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Want to make travel during harried holidays less of a hassle? Read on

Thinking of holiday travel as an adventure won't make the trip to Grandma's house any easier, but it will steel you for the challenges ahead. And there will be challenges, if not with increasingly unpleasant air travel then with unhappy children in the back seat.

Beginning this Friday — the last day of school before winter break — and continuing through the end of the year, thousands of us will take to planes and automobiles for a holiday vacation. It's the time of year when we yearn to be with far-flung family (or on white-powder ski slopes) and we'll endure lots of irritation to get there. Come January, we'll vow "never again" and envy those folks who slept in their own beds.

But for now, we're planning on hitting the road. Or the skies.

Christmas and New Year's Day fall on Sundays this year, giving many of us consecutive three-day weekends. That's good and bad: more continuous days to have fun, but also more congestion on the roads and at airports.

Janet Zink, director of communication for Tampa International Airport, says that traffic will begin to pick up on Thursday and steadily increase until Christmas weekend. Christmas is likely to be busier than New Year's weekend, Zink says, but traffic will still be heavier than a nonholiday weekend.

Thanksgiving parking demand was up over last year, but Zink says there are likely to be plenty of slots for the December holiday weekends. Rates in the economy garage are $9 a day. Plus, everyone who parks at the airport is eligible to win four tickets to a Tampa Bay Lightning hockey game, and TIA now offers car detailing service at valet parking.

Car detailing? No wonder TIA gets high marks among the world's airports. Last month, travel website ranked TIA as the sixth most-loved airport in the world, the only U.S. facility to make the list. No. 1 was Hong Kong International.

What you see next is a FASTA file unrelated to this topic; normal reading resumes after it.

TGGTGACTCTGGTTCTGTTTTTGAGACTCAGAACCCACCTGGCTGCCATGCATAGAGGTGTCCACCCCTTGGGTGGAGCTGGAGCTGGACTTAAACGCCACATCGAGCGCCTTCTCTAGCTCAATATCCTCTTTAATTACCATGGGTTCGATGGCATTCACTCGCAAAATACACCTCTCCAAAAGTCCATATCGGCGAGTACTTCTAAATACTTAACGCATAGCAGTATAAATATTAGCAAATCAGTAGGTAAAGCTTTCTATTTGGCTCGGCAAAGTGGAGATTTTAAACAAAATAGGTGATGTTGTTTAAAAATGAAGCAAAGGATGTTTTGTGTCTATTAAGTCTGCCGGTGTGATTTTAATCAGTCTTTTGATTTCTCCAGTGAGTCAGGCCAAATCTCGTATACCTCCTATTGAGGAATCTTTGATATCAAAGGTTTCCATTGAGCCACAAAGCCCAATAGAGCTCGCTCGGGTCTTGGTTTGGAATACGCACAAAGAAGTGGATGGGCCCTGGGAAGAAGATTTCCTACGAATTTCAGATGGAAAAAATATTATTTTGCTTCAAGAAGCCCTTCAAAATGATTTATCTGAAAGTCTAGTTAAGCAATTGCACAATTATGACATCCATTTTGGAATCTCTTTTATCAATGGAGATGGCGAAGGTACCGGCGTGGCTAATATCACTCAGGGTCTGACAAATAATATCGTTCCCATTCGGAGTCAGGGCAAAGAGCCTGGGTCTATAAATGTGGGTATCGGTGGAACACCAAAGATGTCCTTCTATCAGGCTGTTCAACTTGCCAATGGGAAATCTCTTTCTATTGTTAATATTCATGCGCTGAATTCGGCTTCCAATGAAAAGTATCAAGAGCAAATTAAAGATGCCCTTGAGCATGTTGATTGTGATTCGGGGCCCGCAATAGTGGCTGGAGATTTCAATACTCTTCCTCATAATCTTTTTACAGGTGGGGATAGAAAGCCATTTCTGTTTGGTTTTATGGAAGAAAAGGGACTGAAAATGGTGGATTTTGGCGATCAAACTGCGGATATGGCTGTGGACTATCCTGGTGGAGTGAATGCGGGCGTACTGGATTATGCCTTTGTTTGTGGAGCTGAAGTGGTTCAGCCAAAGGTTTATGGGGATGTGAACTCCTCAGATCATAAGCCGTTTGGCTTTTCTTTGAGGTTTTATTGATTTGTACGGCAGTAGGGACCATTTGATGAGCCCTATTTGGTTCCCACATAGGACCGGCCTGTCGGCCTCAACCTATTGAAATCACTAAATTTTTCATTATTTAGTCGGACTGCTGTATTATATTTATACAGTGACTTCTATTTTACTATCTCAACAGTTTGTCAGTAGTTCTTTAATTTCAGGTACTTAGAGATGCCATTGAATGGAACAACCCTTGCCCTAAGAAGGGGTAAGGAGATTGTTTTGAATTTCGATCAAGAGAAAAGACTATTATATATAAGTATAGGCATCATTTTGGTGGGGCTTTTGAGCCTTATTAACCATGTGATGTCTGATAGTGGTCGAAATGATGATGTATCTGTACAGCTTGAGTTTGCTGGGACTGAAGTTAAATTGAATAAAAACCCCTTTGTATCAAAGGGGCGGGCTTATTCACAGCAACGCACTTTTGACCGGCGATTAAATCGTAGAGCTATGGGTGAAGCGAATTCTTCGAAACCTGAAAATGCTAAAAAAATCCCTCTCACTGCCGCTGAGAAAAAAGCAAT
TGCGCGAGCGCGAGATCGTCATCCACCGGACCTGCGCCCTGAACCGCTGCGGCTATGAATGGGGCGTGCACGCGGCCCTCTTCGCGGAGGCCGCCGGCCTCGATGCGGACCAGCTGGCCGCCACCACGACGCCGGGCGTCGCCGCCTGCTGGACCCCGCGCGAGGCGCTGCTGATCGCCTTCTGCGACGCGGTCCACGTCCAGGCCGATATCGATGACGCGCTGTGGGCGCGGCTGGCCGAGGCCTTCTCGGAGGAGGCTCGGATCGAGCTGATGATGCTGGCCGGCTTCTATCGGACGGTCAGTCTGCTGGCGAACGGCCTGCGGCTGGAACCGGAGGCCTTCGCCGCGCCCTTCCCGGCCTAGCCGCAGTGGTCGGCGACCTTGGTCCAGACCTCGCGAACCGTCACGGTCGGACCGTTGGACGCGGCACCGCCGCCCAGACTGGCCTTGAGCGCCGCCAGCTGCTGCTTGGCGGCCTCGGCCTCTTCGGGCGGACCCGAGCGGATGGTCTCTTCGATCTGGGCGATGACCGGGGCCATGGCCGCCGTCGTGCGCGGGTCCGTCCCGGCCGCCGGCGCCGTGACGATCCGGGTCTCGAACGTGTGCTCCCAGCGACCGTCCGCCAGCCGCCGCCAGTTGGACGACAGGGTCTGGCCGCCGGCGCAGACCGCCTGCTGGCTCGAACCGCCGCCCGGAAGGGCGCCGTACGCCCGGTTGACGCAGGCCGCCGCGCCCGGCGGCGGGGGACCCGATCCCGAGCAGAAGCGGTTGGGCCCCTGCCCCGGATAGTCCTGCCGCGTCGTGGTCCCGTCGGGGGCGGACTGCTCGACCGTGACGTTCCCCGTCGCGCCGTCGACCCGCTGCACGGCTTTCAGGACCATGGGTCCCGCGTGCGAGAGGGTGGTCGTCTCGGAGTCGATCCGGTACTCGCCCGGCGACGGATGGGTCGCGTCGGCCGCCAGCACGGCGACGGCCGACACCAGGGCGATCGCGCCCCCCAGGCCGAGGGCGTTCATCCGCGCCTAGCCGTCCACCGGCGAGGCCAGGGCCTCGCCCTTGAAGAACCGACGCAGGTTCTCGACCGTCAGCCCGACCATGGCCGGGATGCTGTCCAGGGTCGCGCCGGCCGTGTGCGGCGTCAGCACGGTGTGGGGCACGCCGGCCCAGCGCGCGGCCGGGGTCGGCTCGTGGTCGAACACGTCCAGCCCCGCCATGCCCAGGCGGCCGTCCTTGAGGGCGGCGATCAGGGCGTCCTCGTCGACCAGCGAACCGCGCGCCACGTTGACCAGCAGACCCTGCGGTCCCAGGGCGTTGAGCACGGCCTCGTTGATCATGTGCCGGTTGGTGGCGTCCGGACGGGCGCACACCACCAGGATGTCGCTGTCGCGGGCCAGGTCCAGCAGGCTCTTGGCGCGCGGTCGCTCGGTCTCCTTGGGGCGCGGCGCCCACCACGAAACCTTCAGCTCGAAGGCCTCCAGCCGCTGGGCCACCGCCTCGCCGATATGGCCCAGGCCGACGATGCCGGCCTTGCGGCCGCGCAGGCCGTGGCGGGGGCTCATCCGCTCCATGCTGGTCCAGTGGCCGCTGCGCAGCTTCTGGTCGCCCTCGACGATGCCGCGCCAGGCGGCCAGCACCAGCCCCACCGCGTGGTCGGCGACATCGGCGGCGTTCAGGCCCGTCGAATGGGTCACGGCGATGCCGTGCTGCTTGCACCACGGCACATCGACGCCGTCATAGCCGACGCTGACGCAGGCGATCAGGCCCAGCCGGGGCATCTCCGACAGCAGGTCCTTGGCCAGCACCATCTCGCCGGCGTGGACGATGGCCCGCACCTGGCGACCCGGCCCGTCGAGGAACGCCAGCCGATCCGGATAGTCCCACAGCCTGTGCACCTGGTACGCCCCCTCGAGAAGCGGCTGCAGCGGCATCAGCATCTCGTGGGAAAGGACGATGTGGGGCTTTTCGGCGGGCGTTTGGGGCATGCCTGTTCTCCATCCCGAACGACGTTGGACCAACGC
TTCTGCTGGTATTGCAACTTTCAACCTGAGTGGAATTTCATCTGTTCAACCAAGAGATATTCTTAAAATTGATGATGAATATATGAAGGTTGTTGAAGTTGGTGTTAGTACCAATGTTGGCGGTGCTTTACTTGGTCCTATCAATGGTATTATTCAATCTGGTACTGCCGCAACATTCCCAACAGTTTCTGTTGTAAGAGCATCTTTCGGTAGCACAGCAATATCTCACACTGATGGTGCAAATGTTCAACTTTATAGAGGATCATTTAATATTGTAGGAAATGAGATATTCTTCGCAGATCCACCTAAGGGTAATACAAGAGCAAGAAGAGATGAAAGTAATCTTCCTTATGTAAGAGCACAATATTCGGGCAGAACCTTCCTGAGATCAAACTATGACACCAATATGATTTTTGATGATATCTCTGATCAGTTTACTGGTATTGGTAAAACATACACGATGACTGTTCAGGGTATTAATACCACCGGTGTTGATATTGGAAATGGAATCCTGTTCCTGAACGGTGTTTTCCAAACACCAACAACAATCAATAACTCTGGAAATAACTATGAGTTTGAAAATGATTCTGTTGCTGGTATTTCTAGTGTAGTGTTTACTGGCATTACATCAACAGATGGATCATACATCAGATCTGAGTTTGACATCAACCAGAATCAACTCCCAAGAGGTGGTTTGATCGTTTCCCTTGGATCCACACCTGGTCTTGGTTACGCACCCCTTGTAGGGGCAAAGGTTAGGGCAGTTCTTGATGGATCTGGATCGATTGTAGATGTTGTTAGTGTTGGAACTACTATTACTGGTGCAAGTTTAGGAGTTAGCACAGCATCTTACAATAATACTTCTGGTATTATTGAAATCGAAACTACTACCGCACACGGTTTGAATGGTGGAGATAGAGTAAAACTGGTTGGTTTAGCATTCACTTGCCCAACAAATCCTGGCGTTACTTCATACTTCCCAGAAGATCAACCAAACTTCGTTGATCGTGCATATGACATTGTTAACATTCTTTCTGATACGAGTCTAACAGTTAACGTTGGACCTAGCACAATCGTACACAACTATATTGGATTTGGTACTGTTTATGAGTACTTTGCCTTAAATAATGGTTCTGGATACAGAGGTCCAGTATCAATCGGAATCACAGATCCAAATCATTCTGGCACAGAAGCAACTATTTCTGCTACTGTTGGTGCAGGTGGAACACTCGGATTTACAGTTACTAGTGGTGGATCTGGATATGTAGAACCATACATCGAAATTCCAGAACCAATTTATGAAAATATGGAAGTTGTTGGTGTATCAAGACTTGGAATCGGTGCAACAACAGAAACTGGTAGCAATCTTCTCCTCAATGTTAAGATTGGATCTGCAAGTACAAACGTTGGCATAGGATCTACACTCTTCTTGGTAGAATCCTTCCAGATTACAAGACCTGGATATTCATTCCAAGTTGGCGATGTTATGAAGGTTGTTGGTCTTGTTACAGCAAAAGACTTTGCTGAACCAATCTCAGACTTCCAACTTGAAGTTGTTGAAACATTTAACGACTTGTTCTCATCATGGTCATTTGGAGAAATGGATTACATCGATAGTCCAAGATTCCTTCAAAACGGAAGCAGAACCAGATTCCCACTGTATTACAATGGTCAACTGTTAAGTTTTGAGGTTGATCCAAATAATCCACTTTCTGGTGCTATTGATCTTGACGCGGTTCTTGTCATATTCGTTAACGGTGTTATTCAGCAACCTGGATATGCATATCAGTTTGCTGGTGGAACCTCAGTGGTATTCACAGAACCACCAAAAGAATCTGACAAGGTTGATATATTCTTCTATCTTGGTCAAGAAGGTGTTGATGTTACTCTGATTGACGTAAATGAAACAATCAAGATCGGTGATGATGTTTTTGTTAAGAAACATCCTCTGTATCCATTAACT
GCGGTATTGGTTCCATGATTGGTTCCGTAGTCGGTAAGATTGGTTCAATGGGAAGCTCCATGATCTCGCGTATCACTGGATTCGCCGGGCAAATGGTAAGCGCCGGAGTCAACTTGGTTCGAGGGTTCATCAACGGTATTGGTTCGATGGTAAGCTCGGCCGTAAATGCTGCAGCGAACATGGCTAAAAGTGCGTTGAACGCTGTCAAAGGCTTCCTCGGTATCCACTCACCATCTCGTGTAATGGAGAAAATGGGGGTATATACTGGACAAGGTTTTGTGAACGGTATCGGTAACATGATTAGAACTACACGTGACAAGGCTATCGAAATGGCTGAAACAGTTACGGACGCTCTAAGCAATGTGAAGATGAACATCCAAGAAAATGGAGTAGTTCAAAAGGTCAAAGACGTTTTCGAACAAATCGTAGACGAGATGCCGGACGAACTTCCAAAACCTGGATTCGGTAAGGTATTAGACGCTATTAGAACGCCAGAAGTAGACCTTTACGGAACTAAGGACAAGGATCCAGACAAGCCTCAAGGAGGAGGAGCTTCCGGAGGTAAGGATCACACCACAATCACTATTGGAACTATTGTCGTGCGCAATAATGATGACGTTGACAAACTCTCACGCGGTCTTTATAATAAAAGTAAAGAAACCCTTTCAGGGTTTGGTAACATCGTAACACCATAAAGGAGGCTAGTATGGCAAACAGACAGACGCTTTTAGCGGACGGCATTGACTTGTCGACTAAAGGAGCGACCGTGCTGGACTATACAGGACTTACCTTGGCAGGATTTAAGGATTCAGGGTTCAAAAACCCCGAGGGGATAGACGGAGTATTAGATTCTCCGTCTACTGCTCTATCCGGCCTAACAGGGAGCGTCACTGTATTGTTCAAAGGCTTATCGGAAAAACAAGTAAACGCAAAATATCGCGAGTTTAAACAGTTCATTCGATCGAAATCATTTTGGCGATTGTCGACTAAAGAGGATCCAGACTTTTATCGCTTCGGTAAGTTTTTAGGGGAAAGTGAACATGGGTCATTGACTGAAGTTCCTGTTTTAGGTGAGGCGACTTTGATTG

In general, advance preparation makes travel go smoothly. Notice I didn't say perfectly. That's not going to happen. Remember the monster storms of Christmas 2010? They paralyzed the Northeast's airports the day after Christmas. Getting through that mess took massive amounts of patience, not to mention copious quantities of Goldfish crackers.

These days, air travel is a bit of a hold-your-nose-and-go proposition. Cramped cabins, little or no food, baggage fees and long security lines are compounded by the high price of tickets and the creep of nickel-and-dime surcharges. It's enough to make you think the drive from Tampa to Cleveland isn't that bad, until you factor in 20 potty stops and multiple backseat skirmishes.

To make the journey bearable be it by car or plane, we've amassed an arsenal of tips to get you from here to there in one piece. Maybe you'll even have some fun.


Get to the airport at least 90 minutes before departure, especially if you are traveling with a family. Getting through security will take time and there might be extra diligence by screeners because of the volume of travelers. So you have to sit at the gate for an hour? Do some people watching. Read an old-fashioned book or a newfangled e-book. Walk the baby up and down. Repeat.

Watch the weather wherever you are going, and even elsewhere around the country. Okay, the forecasts might be off a bit, but in general they will tell you what clothes and shoes to bring. This will also give you a hint about impending air delays. Don't expect straight answers from airline representatives who want you to be at the airport ready to go whenever the planes are. If you have a clue about the weather, you'll have an idea about how the trip might go.

Don't wrap gifts before you travel or they may be unwrapped at the gate by security.

Travel light if you plan to use public transportation at your destination so you can lug your luggage up and down train station steps and into buses. Unless you have very young children, everyone should be able to carry his or her own stuff.

If you're not checking baggage, don't be an overhead storage hog. Make sure your bag really does fit the size requirement. Besides those roller bags, passengers heading out of Florida are likely to have heavy coats, too, plus purses, laptops and maybe even a bag of gifts.

Have someone drop you at the airport. Longterm parking lots tend to get full around the holidays.

Contact the airlines ahead of time to learn the cost of and guidelines for checking such things as skis, golf clubs, surfboards and bicycles. Some items can be checked and charged as baggage, but oversize items require additional fees.

Make sure your luggage is marked well. Personalized tags are helpful as are colorful ribbons. Seems like everyone has a black bag with wheels these days.